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If you follow my twitter, you’d know that dad and I sheepishly opted for a large cup of churros while waiting for the tower to light.

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Eventually the sun set and the tower was lit, filling the streets with light and helping me forget about the cold wind for a moment. Paris as night really is Paris at her best.

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After a round of snapshots, we were off again to find the L’Arc De Triumph. Oh, how much Paris has to offer.

After a 15 minute walk up the side streets of Paris, we saw the light at the end of tunnel *wink*, just begging us to climb her beautiful arch ways.

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Now I’ll do all the huffin’ and puffin’ climbing the (284) steps while you get to sit back and enjoy the view.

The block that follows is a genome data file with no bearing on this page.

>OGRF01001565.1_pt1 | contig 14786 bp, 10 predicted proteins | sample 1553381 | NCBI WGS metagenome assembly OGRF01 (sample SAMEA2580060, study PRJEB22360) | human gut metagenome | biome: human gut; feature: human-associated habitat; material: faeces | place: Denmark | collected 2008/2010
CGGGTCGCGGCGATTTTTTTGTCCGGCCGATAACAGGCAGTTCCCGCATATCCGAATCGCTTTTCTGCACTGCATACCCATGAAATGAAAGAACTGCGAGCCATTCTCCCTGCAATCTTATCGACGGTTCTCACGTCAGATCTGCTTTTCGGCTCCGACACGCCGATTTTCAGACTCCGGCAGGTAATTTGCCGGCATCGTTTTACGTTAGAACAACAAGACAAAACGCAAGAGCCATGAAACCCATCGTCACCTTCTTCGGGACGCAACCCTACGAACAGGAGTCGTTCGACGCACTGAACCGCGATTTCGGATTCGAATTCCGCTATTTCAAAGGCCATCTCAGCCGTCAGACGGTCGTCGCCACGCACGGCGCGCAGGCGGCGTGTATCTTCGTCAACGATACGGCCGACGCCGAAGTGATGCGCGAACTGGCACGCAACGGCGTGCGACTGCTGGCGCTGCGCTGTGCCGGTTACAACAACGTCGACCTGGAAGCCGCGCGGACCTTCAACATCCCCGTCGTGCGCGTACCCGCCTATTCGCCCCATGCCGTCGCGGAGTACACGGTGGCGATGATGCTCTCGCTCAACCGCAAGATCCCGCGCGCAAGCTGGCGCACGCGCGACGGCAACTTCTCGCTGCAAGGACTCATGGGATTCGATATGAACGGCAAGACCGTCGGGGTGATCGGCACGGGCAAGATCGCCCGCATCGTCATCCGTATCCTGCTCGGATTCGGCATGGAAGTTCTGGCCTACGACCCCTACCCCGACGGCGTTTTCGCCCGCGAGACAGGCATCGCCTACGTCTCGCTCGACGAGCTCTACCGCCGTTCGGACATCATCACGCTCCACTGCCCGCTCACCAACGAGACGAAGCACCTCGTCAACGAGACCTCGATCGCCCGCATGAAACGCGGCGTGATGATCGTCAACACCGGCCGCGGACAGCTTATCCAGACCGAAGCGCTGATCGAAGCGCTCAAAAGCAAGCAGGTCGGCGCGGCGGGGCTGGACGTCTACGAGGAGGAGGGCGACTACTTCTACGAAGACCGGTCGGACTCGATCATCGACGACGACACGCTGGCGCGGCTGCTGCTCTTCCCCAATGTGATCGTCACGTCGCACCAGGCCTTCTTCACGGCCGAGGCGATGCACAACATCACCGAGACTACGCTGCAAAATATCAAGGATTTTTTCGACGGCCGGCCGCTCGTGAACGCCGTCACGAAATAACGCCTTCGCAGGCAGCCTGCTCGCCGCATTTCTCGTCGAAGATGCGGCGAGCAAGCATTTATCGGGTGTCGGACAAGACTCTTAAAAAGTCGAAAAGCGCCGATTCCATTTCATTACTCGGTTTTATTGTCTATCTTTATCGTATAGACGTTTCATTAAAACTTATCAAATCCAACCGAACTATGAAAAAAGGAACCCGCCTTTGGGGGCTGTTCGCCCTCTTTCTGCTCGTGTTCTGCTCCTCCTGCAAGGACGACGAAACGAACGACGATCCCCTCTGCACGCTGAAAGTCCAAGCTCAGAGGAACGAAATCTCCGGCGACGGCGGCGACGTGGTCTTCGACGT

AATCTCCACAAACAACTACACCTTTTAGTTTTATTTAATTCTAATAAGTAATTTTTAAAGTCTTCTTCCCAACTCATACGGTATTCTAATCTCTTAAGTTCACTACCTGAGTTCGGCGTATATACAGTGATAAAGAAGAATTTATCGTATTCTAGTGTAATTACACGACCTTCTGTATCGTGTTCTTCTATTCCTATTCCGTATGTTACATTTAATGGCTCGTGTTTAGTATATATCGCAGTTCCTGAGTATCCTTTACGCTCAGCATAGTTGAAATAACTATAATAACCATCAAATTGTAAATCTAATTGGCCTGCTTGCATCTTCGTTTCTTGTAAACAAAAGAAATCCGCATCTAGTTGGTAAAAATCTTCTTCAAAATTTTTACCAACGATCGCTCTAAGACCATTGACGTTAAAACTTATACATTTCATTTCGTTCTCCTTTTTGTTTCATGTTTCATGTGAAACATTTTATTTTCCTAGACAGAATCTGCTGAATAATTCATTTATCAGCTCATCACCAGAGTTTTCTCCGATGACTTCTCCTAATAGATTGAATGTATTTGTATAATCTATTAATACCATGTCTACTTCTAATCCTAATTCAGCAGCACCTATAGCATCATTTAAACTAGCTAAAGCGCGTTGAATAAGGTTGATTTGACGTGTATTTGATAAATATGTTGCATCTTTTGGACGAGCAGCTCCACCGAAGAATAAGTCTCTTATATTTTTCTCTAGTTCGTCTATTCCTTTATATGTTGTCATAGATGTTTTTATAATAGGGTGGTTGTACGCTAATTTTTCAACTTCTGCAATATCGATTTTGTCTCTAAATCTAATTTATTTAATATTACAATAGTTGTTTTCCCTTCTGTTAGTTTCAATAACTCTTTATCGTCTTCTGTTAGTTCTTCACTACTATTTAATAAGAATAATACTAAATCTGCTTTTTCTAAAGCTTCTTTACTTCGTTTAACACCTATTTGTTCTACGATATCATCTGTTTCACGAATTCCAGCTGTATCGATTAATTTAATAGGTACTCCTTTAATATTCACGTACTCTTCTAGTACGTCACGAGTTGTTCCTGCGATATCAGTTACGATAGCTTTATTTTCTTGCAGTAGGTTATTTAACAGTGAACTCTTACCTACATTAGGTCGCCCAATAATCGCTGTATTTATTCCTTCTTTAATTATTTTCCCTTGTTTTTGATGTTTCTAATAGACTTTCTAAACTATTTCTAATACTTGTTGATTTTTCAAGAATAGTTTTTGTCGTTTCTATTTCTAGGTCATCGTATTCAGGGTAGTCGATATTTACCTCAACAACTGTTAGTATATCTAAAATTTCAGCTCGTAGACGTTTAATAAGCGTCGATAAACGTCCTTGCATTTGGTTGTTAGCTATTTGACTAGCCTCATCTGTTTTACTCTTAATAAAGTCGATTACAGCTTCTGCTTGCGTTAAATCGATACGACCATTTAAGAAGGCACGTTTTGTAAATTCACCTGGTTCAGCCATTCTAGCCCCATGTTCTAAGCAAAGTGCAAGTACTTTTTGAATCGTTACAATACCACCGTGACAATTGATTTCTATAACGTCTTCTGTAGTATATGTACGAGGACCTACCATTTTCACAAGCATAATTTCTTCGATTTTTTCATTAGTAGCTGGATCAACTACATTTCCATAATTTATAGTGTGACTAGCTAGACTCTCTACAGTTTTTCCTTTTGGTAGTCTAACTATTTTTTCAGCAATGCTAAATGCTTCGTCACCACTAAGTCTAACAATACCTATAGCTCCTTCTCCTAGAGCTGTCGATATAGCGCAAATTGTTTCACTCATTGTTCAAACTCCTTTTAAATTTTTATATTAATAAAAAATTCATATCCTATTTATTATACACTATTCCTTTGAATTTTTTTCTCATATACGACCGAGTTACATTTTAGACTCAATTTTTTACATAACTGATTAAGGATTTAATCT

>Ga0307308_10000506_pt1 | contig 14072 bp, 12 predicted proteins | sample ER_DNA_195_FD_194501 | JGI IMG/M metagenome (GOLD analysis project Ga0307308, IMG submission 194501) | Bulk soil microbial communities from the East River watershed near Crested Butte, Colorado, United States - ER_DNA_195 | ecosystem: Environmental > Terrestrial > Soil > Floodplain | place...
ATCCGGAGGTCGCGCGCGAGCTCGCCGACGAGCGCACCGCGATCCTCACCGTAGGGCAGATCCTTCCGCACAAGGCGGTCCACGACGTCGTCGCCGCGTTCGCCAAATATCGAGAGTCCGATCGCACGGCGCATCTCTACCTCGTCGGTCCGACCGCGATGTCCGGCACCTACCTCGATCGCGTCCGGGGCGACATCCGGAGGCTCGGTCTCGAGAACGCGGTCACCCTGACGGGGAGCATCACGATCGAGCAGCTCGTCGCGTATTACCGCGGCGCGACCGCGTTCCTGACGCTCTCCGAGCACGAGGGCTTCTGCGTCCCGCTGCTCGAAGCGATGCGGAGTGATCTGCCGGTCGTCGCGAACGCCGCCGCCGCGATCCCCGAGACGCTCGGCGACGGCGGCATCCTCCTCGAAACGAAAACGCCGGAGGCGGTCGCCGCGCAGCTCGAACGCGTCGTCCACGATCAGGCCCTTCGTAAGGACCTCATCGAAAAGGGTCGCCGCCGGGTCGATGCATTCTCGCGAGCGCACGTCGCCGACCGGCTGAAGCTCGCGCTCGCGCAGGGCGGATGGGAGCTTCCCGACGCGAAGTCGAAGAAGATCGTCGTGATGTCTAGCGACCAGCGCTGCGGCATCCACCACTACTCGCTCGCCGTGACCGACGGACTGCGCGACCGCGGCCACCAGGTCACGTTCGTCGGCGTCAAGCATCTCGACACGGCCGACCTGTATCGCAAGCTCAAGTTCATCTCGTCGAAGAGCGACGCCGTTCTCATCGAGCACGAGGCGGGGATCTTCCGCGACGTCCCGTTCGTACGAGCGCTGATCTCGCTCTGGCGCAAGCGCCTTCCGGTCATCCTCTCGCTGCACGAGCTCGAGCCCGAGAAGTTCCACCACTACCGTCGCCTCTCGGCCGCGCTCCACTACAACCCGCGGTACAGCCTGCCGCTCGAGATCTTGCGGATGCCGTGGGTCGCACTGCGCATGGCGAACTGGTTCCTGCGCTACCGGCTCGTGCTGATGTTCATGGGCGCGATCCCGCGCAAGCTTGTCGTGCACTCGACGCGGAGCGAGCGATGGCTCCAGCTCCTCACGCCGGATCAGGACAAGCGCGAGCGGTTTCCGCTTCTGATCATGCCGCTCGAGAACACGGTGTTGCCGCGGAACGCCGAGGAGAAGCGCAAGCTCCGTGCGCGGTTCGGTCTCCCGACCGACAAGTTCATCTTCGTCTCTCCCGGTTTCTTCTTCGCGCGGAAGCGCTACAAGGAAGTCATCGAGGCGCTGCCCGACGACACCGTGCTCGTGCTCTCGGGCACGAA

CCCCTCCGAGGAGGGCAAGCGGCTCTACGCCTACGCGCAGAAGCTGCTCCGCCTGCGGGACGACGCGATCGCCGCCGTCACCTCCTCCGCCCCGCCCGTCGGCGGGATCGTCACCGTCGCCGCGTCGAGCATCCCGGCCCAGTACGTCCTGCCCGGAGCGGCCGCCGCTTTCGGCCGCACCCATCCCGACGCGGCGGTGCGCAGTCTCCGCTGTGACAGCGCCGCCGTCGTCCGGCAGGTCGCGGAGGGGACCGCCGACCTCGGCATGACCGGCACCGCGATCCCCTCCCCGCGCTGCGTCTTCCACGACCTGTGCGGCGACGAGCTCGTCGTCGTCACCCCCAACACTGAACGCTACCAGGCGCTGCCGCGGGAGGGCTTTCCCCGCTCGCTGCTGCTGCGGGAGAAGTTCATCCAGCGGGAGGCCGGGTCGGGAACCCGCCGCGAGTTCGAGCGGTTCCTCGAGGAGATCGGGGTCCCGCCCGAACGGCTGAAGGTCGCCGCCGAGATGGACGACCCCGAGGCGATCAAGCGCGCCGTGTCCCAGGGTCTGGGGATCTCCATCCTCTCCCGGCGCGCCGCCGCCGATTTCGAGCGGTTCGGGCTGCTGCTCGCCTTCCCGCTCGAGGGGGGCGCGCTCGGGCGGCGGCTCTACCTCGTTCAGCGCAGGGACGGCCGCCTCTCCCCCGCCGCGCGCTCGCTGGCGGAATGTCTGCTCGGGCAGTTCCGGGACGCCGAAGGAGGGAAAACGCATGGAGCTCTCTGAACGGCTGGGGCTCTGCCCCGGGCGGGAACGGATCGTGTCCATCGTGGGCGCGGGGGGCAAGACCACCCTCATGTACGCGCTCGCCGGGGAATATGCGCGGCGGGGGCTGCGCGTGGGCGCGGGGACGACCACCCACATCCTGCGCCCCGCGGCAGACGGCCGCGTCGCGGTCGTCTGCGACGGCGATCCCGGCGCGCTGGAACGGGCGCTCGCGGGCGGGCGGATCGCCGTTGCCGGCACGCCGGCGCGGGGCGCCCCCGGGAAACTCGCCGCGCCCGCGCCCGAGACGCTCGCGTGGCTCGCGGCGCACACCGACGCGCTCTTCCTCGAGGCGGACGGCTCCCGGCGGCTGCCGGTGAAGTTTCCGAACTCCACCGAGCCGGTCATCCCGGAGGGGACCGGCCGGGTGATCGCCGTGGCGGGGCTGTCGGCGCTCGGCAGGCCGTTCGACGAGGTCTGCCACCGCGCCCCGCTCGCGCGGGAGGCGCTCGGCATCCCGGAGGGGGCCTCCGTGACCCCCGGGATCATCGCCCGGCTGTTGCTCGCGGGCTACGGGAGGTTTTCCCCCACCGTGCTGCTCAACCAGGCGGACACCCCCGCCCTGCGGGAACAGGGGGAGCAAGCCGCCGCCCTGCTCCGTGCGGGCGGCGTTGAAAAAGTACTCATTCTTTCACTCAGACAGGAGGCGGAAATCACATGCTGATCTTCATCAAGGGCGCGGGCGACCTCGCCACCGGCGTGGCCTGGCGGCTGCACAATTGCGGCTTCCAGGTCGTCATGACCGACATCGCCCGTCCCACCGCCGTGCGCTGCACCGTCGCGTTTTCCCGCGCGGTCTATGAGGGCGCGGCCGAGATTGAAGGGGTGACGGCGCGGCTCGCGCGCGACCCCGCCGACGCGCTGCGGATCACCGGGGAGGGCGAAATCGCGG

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The Champs Elysees, of course. With a dash of Eiffel Tower in the back drop.

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After missing my opportunity for the classic, “holding up The Leaning Tower of Pisa” shot in Italy, I decided to take a touristy picture for once.

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Naturally, it came out blurry. But hey, my fingers touching the tip and that’s all that matters, right?

We climbed back down to get some final pictures of the Arc before heading off to wander the Champs Elysee at night.

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Paris really sparkles at night… and not just because of the Christmas lights.